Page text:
According to the embodiment, an algorithm within classifier 20 looks at the gray levels in a neighborhood around a center pixel which has been preliminarily identified as a peak or valley (generally speaking, a “local maximum”) and looks for patterns of relative gray levels consistent with a set of lines, as opposed to a dot screen. Such patterns to be detected are illustrated by the four possible patterns shown in FIG. 3. Basically the conditions require that the difference between any pixels labeled N and the pixel P should be small, or in other words lower than a predetermined threshold amount.
FIG. 4 shows a set of patterns for a second stage of tests on a center pixel with regard to a 3×3 neighborhood. The conditions require gray-level increase by a certain measure in a three pixel row (or column) along one direction on one side of the pixels labeled X (including the center pixel) and pixel gray-level increase in the row (or column) on the other side along the opposite direction.
Returning to the neighborhood pixel classification scheme shown in FIG. 2 above, the two types of tests for a line area can be summarized in the following algorithms. If any of the conditions in group A are met, AND any of the conditions in group B are met, then pixel P1,1 will NOT be a peak or valley, and is therefore likely to be part of a lined image, and therefore any kind of image processing which is mainly intended to be applied to dot screen halftones would be inadvisable.
- 1) max(min(abs(P0,0-P1,1), abs(P1,1-P0,1)), min(abs(P1,1-P2,1), abs(P1,1-P2,2)))<DIF1;
- 2) max(min(abs(P0,2-P1,1), abs(P1,1-P0,1)), min(abs(P1,1-P2,1), abs(P1,1-P2,0)))<DIF1;
- 3) max(min(abs(P0,0-P1,1), abs(P1,1-P1,0)), min(abs(P1,1-P1,2), abs(P1,1-P2,2)))<DIF1;
- 4) max(min(abs(P0,2-P1,1), abs(P1,1-P1,2)), min(abs(P1,1-P1,0), abs(P1,1-P2,0)))<DIF1;
- 1) min((P0,0-P1,0), (P1,0-P2,0), (P2,2-P1,2), (P1,2-P0,2))>DIF2;
- 2) min((P2,0-P1,0), (P1,0-P0,0), (P0,2-P1,2), (P1,2-P2,2))>DIF2;
- 3) min((P0,0-P0,1), (P0,1-P0,2), (P2,2-P2,1), (P2,1-P2,0))>DIF2;
- 4) min((P0,2-P0,1), (P0,1-P0,0), (P2,0-P2,1), (P2,1-P2,2))>DIF2;
In the above logic, DIF1 and DIF2 are determined in the following way:
If the pixel has been detected as a peak, then
- DIF1=DIF1P; DIF2=DIF2P.
Else, if the pixel has been detected as a valley, then
- DIF1=DIF1V; DIF2=DIF2V.
DIF1P, DIF1V, DIF2P and DIF2V are programmable parameters.
The group A conditions are illustrated in FIG. 3, and the group B conditions are illustrated in FIG. 4. To generalize the two types of conditions somewhat, it can be seen that, in the FIG. 3/Group A conditions, the test being determined is whether a certain subset of neighboring pixels N (in FIG. 3) around the center pixel P (which may have been determined to be a local maximum in a preliminary analysis) are as comparably “dark” as the center pixel. As can be seen in the variants within FIG. 3, in this embodiment the subsets of neighboring pixels N which are of interest correspond to subsets of neighboring pixels which form a pattern which is radially symmetric around the center pixel P. Certain of the subset of neighboring pixels which are of interest in each variant are in two of the four corner pixels of the array of neighboring pixels. Although a square 3×3 window of neighboring pixels are shown in the embodiment, other substantially square windows around a center pixel, such as a 5×5, 3×5, 7×5, etc., can be envisioned, with equivalent radially-symmetric arrangements of comparably dark neighboring pixels to be tested by an algorithm, can be envisioned. Also, in possible embodiments, the window of neighboring pixels does not need to be a contiguous set of pixels.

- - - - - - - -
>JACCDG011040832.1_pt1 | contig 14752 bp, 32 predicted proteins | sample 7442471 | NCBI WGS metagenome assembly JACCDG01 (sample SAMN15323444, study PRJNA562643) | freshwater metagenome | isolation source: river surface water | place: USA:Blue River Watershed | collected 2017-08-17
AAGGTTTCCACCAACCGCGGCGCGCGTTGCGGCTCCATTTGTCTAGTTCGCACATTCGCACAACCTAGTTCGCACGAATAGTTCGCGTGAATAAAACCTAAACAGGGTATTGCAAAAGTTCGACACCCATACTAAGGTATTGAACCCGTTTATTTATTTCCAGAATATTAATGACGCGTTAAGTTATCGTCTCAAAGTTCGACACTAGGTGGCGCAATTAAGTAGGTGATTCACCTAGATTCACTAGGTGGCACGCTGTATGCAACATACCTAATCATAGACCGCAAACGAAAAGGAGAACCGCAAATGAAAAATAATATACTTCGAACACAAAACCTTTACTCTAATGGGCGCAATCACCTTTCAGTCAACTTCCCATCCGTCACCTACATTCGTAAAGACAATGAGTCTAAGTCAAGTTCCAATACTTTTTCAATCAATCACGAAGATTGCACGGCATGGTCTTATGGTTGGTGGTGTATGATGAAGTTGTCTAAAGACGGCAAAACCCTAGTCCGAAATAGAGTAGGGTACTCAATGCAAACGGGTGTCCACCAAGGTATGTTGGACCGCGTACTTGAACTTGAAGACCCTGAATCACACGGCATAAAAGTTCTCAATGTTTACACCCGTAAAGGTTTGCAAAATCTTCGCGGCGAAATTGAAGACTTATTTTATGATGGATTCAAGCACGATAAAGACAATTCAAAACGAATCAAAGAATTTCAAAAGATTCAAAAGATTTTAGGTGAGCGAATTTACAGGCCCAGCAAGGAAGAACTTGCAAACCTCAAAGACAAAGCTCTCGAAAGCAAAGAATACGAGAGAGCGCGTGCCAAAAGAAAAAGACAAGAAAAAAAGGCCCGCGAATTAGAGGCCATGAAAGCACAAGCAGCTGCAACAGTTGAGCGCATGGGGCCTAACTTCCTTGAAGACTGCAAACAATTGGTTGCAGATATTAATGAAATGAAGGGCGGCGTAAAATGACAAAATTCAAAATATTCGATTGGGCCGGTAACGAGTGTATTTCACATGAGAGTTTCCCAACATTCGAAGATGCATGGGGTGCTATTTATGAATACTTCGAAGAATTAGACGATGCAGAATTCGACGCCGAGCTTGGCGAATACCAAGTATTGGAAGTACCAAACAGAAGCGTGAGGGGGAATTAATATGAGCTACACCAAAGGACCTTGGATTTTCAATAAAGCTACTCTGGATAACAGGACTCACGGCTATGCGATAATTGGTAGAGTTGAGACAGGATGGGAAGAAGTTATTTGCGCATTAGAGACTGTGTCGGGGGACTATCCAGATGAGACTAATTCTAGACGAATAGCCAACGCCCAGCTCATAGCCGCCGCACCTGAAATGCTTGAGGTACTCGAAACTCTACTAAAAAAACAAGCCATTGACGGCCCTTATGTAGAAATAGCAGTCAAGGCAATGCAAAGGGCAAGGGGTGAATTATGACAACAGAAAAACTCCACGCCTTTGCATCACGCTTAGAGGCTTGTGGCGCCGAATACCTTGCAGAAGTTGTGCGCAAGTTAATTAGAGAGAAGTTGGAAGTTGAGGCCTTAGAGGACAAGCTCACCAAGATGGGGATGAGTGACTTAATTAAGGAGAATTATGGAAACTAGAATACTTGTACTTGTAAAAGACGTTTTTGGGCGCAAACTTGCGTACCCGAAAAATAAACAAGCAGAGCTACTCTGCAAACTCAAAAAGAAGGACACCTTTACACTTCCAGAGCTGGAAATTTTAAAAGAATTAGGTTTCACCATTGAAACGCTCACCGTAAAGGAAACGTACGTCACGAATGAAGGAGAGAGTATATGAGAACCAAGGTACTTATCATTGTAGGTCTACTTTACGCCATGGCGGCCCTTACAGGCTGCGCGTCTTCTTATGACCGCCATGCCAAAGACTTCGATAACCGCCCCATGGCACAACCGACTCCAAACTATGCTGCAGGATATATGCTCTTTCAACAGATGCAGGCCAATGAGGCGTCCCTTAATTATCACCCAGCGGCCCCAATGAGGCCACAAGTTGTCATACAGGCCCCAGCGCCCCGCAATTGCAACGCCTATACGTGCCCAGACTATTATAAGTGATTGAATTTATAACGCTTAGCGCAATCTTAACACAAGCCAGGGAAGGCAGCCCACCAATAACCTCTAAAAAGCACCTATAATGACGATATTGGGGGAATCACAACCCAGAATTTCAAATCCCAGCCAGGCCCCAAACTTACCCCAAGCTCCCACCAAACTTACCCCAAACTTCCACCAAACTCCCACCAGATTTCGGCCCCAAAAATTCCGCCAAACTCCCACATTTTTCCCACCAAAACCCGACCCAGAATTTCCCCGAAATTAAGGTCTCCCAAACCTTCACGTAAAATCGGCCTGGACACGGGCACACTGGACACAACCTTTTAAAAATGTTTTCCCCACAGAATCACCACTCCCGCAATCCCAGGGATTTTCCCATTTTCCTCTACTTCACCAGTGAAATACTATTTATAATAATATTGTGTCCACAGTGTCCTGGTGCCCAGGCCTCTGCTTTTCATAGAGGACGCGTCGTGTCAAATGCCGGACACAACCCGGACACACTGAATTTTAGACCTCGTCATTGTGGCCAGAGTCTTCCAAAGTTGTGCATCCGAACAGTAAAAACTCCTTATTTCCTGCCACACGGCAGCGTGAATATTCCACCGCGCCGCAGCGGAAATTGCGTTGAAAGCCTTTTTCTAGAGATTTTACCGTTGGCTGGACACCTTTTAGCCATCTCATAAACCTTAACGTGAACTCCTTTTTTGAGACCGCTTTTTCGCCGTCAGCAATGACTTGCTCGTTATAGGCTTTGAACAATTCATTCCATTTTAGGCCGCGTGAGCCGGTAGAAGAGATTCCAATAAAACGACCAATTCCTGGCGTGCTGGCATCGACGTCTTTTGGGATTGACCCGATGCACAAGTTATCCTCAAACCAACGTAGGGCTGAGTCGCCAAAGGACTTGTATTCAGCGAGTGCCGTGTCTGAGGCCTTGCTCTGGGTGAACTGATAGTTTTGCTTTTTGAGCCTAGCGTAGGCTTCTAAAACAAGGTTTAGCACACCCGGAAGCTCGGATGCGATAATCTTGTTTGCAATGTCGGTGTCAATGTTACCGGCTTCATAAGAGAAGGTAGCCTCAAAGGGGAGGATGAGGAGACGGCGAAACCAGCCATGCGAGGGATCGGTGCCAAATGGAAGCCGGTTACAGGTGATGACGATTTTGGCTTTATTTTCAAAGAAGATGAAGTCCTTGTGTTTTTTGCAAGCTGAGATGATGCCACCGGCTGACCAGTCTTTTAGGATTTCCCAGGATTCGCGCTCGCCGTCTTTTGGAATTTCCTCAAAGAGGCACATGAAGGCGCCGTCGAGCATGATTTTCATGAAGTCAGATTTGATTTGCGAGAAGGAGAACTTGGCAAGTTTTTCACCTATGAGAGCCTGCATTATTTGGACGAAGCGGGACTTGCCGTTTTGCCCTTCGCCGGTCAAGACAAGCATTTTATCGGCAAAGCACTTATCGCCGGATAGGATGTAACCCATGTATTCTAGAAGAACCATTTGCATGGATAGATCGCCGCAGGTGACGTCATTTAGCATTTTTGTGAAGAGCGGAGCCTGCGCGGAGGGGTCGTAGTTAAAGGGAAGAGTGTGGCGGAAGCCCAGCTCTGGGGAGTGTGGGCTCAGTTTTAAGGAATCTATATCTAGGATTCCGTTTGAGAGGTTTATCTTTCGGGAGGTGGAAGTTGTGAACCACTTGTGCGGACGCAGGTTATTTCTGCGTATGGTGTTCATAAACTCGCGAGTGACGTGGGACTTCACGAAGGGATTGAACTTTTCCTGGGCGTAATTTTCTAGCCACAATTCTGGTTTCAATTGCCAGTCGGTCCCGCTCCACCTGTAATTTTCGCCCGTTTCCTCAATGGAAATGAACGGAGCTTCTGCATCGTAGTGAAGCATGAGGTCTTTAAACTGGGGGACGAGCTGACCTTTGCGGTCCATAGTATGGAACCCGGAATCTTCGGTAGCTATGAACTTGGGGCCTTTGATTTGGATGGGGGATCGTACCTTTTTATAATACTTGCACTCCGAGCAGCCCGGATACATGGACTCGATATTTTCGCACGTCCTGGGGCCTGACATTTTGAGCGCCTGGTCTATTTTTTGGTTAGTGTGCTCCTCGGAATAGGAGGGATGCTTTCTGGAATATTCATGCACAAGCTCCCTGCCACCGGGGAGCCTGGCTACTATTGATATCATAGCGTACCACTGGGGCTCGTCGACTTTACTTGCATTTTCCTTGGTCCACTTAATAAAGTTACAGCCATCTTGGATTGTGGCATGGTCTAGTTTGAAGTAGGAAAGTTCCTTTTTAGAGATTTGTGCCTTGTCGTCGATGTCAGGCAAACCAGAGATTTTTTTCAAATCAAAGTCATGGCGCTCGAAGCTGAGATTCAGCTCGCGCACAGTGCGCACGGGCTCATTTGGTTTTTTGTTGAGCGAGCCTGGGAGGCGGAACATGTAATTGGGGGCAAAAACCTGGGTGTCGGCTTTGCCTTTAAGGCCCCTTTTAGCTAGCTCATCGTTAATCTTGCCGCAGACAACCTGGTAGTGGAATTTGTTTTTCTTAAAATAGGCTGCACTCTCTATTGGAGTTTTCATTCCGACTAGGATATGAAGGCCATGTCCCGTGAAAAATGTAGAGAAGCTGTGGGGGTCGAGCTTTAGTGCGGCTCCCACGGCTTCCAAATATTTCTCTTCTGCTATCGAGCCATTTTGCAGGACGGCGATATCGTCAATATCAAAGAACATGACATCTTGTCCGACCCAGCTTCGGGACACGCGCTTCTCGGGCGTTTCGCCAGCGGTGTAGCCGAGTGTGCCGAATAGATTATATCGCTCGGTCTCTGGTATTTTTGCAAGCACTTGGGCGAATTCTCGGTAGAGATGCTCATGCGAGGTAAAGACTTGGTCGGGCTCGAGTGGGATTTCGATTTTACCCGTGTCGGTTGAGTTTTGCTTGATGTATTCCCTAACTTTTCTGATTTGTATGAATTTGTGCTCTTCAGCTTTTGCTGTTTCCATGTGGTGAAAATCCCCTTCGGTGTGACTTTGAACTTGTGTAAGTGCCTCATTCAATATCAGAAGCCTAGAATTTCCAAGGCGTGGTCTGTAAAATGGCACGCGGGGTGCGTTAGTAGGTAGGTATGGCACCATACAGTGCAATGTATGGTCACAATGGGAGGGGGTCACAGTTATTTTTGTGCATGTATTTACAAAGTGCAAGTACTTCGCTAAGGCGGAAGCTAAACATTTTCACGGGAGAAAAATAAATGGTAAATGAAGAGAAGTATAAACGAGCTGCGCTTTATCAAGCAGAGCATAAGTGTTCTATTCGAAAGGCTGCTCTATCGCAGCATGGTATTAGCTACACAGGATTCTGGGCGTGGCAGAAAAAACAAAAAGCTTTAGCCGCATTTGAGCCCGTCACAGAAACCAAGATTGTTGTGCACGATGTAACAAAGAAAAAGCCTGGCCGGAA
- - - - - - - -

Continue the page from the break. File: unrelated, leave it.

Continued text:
In the FIG. 4/group B conditions, it can be seen that the pattern being detected by the algorithm comprises, in a set of neighboring pixels in a row or column adjacent the center pixel P on one side thereof, an increase in dark level in pixels along one direction; for a set of neighboring pixels on the other side of the center pixel P, such as along a row or column, the pattern comprises a similar increase in dark level in the opposite direction. Once again, as with the FIG. 3 patterns, in possible alternate embodiments the window of neighboring pixels can be of any size and need not be a contiguous set of pixels.
In performing the algorithms relating to the group A and group B conditions, although the embodiment shows both algorithms being performed within a 3×3 window around a center pixel, either algorithm can be adapted to be carried out on any size window or other set of neighboring pixels in a predetermined spatial relationship to the center pixel; also it is not necessary that both algorithms be carried out on the same set of neighboring pixels relative to a center pixel.
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| || |
|U.S. Classification||358/2.1, 382/224, 382/176, 358/462, 358/3.08, 358/533, 382/173, 382/205, 358/463, 358/3.26, 358/3.2, 358/536, 358/3.21|
|International Classification||G06K15/00, H04N1/40, G06T5/20, G06T5/00|
|Nov 15, 2010||FPAY||Fee payment|
Year of fee payment: 4
|Oct 31, 2003||AS||Assignment|
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|Oct 16, 2002||AS||Assignment|